Now it is very fashionable to go to the salt caves. The main clients are parents who are already desperate to treat a child with medicines, and those who remember this type of physiotherapy since Soviet times.
Salt caves today are really popular. They can be found not only at polyclinics, sanatoriums and health centers, but also at some private and public schools and kindergartens, and sometimes they are found even in ordinary beauty salons.
But if they really are effective, for many there is a big question.
In medical language, salt caves are called halochambers. “Halo” in Greek means “salt”. There is another type of salt therapy – speleotherapy. The principle of their work is the same: the therapeutic effect is achieved due to the effect of an artificially created microclimate, more precisely, by air, which is specially enriched in salt vapors.
But the differences are still there. The speleochamber is a room whose walls and floor are lined with sylvinite natural material.
This is a millennial sediment taken from the bottom of the ancient Perm Sea. Silvinit itself is a mineral of complex composition: it contains magnesium, potassium, and calcium.
The essence of the method is that the patient, being in the speleochamber, simply inhales the air soaked in useful salts. In a relaxed atmosphere, preferably in a relaxed position, sitting or lying on the couch, with relaxing music or the sounds of nature. Speleological chambers, as you might guess, is a direct prototype of natural salt mines, where our ancestors went down to not so long ago to “heal”.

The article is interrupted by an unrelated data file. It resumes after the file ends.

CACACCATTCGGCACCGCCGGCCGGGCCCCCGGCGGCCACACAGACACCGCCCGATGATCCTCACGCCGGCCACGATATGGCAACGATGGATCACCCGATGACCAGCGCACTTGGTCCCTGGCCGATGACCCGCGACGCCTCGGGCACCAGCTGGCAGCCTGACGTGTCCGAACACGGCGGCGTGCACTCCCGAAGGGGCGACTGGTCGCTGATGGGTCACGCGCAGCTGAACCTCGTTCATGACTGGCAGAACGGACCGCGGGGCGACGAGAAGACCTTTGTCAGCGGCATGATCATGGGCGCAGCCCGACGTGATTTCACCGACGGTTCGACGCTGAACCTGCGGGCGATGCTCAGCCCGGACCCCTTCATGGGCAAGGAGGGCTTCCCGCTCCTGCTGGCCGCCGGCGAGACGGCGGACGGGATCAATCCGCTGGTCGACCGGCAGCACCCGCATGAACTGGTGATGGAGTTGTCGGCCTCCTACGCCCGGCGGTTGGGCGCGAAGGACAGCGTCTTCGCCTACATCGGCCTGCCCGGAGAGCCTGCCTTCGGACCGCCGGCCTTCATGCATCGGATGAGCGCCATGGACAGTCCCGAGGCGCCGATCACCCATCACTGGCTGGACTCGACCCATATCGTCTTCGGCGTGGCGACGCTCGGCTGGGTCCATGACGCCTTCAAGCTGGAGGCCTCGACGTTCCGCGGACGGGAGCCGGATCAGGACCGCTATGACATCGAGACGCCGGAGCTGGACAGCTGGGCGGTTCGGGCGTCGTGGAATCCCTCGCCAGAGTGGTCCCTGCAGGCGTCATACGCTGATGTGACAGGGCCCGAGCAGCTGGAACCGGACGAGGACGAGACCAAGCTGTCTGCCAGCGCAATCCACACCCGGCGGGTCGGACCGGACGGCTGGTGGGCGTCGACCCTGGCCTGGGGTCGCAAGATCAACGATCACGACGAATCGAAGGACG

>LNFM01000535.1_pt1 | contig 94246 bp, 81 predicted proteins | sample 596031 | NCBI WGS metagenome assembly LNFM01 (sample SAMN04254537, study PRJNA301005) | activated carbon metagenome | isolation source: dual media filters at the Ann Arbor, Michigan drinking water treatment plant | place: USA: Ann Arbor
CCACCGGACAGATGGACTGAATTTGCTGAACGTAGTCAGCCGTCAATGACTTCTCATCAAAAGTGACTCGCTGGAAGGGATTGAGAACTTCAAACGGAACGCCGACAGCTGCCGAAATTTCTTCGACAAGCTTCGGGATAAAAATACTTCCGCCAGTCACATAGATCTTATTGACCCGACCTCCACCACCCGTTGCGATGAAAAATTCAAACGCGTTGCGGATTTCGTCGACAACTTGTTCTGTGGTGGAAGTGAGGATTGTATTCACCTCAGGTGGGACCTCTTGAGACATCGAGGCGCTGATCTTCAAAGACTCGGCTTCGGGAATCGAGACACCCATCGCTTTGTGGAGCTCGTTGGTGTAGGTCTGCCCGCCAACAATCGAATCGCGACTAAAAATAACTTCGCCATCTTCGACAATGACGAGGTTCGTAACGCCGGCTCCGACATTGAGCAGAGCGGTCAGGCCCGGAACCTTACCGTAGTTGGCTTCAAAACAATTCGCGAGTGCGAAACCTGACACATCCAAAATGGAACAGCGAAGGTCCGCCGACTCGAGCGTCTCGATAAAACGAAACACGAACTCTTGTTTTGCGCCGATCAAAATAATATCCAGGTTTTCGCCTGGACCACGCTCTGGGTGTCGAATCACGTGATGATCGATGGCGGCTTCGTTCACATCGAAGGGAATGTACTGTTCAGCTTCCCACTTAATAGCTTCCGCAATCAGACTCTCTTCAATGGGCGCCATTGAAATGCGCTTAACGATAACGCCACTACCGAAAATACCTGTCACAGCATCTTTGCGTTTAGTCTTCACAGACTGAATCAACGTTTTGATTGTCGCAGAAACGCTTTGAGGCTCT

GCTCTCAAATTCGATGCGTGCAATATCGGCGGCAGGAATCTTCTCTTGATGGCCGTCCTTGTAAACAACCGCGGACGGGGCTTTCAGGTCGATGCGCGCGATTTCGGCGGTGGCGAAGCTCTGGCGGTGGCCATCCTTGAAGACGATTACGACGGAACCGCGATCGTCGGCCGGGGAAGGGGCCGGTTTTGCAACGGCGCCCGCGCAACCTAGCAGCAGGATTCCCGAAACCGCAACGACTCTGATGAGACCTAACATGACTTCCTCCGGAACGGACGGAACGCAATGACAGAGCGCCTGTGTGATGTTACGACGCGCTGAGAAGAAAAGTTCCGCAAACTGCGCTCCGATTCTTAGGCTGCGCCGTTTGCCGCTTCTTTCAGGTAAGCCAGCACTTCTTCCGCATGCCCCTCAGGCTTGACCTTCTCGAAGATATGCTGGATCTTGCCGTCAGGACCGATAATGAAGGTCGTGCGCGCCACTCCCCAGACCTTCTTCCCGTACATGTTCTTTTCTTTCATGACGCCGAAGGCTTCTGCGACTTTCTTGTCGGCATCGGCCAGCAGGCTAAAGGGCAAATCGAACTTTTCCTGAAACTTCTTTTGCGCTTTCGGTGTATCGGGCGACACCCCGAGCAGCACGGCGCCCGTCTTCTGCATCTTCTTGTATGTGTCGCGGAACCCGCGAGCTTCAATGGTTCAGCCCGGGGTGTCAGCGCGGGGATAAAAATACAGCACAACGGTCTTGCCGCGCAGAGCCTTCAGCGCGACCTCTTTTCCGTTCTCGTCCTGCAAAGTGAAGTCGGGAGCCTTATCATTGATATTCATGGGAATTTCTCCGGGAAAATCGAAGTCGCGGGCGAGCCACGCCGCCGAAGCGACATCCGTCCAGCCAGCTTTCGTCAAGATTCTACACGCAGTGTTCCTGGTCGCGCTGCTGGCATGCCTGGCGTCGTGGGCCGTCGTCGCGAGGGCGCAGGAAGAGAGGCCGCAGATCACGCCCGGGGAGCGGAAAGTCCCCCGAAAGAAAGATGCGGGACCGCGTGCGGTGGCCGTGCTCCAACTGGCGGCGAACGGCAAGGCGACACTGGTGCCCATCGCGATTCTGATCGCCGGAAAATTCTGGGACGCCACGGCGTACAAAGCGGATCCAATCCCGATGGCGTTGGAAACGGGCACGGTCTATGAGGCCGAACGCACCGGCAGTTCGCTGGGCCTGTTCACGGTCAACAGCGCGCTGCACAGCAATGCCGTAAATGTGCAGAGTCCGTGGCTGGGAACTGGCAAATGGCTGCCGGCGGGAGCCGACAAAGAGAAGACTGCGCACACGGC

Halocamera is the most modern and progressive method of “salt” therapy. Instead of silvinit layers, a halogenerator is used here – a special device that sprays dry aerosol of sodium chloride.
There is a more targeted version of it when the patient uses an individual halo-inhaler and inhales dry salt spray through a mask. If we compare both types of “salt” therapy, halochambers have a more active effect than speleological chambers, and their effect is higher.
The main indications are inflammatory (including chronic) diseases of the upper and lower respiratory tract: pharyngitis, tracheitis, laryngitis, etc. But only in the remission stage: during exacerbations, and even more so at elevated temperatures, “salt” therapy is contraindicated.
Very well, these two types of therapy help with a wet cough. Salt vapors have a powerful mucolytic effect, due to which sputum is diluted faster and removed from the body.
Also speleotherapy and halotherapy is prescribed for certain allergic conditions, for example, for pollinosis. As in the case of diseases of the upper and lower respiratory tract, allergies, too, there is swelling of the mucous, and its salt vapors are well removed. However, it is possible to begin a course of treatment only after consulting a doctor.
The specialist should evaluate the patient’s condition, because with an atrophic mucous membrane, that is, with a prolonged dry cough, a high concentration of salt aerosols in the air can cause deterioration.
But the most important plus of halo and speleotherapy is the achievement of a long therapeutic result. It has been scientifically proven that after visiting salt caves, the fighting capacity of immunoglobulins, protective cells that protect the mucous membranes of the mouth and nose from viruses and harmful bacteria, improves. Clinical experiments have already confirmed that among schoolchildren who were sick on average at least 10 times a year, after undergoing a course of halotherapy, the risk of respiratory diseases is reduced by 2 times.
This is indicated by the results of swabs from the pharynx and mucous before and after the start of the experiment. So, scientists have found that, thanks to the “salt” therapy, the pathogenic flora is sharply reduced, and harmful microorganisms are noticeably weakened.
However, this effect is not achieved immediately and subject to several conditions.